New York detective Ichabod Crane is sent to Sleepy Hollow to investigate a series of mysterious deaths in which the victims are found beheaded. Locals believe the culprit to be none other than the legendary Headless Horseman.
et us get this over with right away. I do not think Johnny Depp was the right person for playing Ichabod Crane. Maybe I am too influenced by seeing him in Pirates of The Caribbean but I just do not think he was the right person for this role. He really did not work for me. He is to whimsical and gesticulating to be taken seriously as a scientifically inclined crime investigator as far as I am concerned. Too bad since the story itself and the movie was quite promising. As is often the case with Tim Burton’s work the movie has quite dark tone which I quite like. The various scruffy and suspicious characters that Ichabod meets right away as he enters the village inn fits right into the eerie atmosphere. Unfortunately Ichabod’s inclination for science clashes with the rest of the story which is undoubtedly supernatural. It makes the movie not really have a distinct direction but instead waddle with one foot in each camp. I would have preferred if the movie either had gone all science and in the end Ichabod had exposed an evil but perfectly human adversary by scientific means or if it had gone all supernatural and Ichabod was an adept at exposing (exorcising) supernatural beings rather than a scientist. Having said that, the movie was still a decent enough evening flick and fairly enjoyable. The footage and scenery are well done as one would expect from Tim Burton. It is not exactly a special effects loaded movie but what is there is fairly okay, at least for a movie from 1999.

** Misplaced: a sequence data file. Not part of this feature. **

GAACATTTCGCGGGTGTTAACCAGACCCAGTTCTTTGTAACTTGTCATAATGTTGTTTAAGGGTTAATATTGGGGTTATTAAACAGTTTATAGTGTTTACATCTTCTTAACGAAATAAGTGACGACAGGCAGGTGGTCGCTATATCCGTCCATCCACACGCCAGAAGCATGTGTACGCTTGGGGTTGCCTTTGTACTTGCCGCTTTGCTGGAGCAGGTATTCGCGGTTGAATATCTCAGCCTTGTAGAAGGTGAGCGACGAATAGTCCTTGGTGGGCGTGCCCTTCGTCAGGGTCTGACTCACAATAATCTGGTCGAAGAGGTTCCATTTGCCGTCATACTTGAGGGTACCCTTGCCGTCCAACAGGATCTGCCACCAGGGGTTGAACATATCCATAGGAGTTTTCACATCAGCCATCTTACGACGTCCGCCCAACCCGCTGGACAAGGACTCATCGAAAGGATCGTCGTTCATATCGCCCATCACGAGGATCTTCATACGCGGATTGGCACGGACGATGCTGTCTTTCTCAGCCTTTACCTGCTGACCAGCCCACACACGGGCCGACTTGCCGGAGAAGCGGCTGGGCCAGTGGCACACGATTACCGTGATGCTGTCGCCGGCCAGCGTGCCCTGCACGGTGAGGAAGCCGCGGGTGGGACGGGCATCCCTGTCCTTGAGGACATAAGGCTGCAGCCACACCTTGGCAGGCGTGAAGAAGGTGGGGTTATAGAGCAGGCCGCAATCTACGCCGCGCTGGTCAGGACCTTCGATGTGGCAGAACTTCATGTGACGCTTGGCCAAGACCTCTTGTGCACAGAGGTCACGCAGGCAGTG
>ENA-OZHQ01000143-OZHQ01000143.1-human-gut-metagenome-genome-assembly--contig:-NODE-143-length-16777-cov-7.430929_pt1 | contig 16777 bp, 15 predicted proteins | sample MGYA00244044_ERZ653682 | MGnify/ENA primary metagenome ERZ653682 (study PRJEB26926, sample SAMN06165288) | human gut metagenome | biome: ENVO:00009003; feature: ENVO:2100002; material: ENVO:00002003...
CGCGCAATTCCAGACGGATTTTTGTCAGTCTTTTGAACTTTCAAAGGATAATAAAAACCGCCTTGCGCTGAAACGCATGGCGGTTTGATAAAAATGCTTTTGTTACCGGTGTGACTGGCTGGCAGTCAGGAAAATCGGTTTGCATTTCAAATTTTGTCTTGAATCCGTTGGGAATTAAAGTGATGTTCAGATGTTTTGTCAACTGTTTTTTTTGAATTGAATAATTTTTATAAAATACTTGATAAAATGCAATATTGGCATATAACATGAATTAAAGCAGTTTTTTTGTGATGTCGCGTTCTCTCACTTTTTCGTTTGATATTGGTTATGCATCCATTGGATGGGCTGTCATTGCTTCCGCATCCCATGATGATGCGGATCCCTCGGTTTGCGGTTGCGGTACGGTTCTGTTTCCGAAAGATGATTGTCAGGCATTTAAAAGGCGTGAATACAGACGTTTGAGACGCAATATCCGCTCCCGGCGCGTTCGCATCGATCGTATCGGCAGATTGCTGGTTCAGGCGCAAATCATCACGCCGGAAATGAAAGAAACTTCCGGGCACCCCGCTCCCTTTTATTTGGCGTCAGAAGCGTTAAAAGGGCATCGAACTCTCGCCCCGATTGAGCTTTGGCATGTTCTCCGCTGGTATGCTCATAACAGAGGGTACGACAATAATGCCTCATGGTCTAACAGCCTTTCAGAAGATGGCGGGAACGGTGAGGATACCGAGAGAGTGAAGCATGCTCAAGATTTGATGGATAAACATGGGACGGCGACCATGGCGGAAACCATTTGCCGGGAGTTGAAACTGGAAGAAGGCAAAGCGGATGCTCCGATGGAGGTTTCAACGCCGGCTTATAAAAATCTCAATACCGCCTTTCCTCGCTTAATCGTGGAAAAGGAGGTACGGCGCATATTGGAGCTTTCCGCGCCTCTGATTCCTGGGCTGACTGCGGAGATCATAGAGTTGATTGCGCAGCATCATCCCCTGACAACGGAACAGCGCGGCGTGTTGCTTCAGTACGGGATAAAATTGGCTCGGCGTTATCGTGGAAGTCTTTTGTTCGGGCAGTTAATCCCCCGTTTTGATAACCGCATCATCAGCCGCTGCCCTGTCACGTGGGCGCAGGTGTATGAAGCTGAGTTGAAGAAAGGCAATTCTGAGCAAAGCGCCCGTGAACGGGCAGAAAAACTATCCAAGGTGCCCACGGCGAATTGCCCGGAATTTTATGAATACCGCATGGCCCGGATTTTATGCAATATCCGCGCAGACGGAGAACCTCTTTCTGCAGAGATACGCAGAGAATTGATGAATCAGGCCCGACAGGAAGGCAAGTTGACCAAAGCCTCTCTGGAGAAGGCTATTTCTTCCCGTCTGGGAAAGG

It is you, Ichabod Crane, who is now put to the test. Sleepy Hollow is directed by Tim Burton and co-adapted to screenplay by Andrew Kevin Walker and Kevin Yagher from the The Legend of Sleepy Hollow written by Washington Irving. It stars Johnny Depp, Christina Ricci, Miranda Richardson, Marc Pickering, Michael Gambon, Jeffrey Jones and Casper Van Dien. Music is scored by Danny Elfman and cinematography by Emmanuel Lubezki. 1799 New York, and Ichabod Crane, a timid but forward thinking detective, is sent to the way out village of Sleepy Hollow to investigate a number of decapitations. A perfect match of director and actor to the source material, Sleepy Hollow unfolds as a fun filled creeper of such visual and aural pleasures, it's a wonder nobody thought to put the combination together earlier than 1999. Story is familiar, though with a few changes, and although some of the comedy ends up a bit sillier than is tonally appropriate (really, Ichabod, stop pushing the effeminate angle to breaking point), film runs along at a fair old clip and never wants for period devilment. It's never really scary when Walken's headless horseman isn't part of the scene, but it's very unlikely that Burton or Depp were aiming to soil underwear anyway. More a case of charming you whilst caressing the tingler on your spine. A case of style of substance? Yes, to a degree, but the source story still comes through the lavish eye candy painting to reveal itself proudly. Burton had created a world of Gothic mysticism, a blend of Hammer horror values and Brothers Grimm bad dreams, a land of swirling mists and tall shadows, where black, red and purple are essential colours. From the quaint duck pond in the centre of the village, to a creaky old windmill, there are visual treats galore here - which are enhanced magnificently by Elfman's foreboding rumbles. Costuming is first rate (Colleen Atwood), as is Lubezki's colour lensing and Rick Heinrich's production design. The cast are led superbly by Depp and appear to be pitching performances at just the right tone, such is the director's want. Although Ricci is sadly underused in a key role, and we could have done with more Richardson since she is wonderfully catty and yummy in equal measure. But with bona fide thespian quality in the support ranks (joining Gambon and Jones are Michael Gough, Ian McDiarmid and Richard Griffiths), picture never falls short of scene enhancers. Period peril with a glint in its eye, Sleepy Hollow is a delightful nights entertainment by the fire. 8/10